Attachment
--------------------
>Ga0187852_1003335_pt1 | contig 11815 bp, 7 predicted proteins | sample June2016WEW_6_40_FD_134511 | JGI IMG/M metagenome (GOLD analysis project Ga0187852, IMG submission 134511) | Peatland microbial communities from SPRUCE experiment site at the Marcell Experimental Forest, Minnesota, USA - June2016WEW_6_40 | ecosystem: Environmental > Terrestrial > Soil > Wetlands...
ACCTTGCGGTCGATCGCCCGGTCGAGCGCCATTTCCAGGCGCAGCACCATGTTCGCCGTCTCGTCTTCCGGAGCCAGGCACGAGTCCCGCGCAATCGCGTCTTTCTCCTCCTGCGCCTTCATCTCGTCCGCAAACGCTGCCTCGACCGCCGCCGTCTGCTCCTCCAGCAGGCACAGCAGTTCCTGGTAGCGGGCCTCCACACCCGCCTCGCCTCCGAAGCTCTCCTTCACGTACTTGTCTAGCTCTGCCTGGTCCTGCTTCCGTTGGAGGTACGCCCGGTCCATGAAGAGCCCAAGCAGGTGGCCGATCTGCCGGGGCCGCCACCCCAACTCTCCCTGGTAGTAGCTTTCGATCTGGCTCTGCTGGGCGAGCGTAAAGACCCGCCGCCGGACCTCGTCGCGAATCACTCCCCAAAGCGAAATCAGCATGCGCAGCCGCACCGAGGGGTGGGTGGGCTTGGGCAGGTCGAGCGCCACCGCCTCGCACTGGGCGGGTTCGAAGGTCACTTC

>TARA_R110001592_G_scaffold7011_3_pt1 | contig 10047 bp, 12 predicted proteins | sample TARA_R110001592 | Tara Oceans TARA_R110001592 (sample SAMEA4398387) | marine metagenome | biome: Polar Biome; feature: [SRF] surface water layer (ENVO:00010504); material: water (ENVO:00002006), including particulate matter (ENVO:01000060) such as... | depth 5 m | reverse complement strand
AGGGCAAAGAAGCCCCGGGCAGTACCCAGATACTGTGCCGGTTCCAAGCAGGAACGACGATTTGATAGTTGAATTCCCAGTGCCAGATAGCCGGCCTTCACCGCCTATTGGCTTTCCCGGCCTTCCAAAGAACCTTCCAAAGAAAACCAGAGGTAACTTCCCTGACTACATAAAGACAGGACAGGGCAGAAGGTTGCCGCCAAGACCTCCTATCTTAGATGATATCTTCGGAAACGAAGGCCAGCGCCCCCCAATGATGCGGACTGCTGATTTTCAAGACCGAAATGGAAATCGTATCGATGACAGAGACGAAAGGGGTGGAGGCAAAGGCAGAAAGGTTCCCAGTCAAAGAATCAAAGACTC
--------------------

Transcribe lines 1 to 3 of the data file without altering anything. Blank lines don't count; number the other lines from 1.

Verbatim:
>Ga0187852_1003335_pt1 | contig 11815 bp, 7 predicted proteins | sample June2016WEW_6_40_FD_134511 | JGI IMG/M metagenome (GOLD analysis project Ga0187852, IMG submission 134511) | Peatland microbial communities from SPRUCE experiment site at the Marcell Experimental Forest, Minnesota, USA - June2016WEW_6_40 | ecosystem: Environmental > Terrestrial > Soil > Wetlands...
ACCTTGCGGTCGATCGCCCGGTCGAGCGCCATTTCCAGGCGCAGCACCATGTTCGCCGTCTCGTCTTCCGGAGCCAGGCACGAGTCCCGCGCAATCGCGTCTTTCTCCTCCTGCGCCTTCATCTCGTCCGCAAACGCTGCCTCGACCGCCGCCGTCTGCTCCTCCAGCAGGCACAGCAGTTCCTGGTAGCGGGCCTCCACACCCGCCTCGCCTCCGAAGCTCTCCTTCACGTACTTGTCTAGCTCTGCCTGGTCCTGCTTCCGTTGGAGGTACGCCCGGTCCATGAAGAGCCCAAGCAGGTGGCCGATCTGCCGGGGCCGCCACCCCAACTCTCCCTGGTAGTAGCTTTCGATCTGGCTCTGCTGGGCGAGCGTAAAGACCCGCCGCCGGACCTCGTCGCGAATCACTCCCCAAAGCGAAATCAGCATGCGCAGCCGCACCGAGGGGTGGGTGGGCTTGGGCAGGTCGAGCGCCACCGCCTCGCACTGGGCGGGTTCGAAGGTCACTTC

>TARA_R110001592_G_scaffold7011_3_pt1 | contig 10047 bp, 12 predicted proteins | sample TARA_R110001592 | Tara Oceans TARA_R110001592 (sample SAMEA4398387) | marine metagenome | biome: Polar Biome; feature: [SRF] surface water layer (ENVO:00010504); material: water (ENVO:00002006), including particulate matter (ENVO:01000060) such as... | depth 5 m | reverse complement strand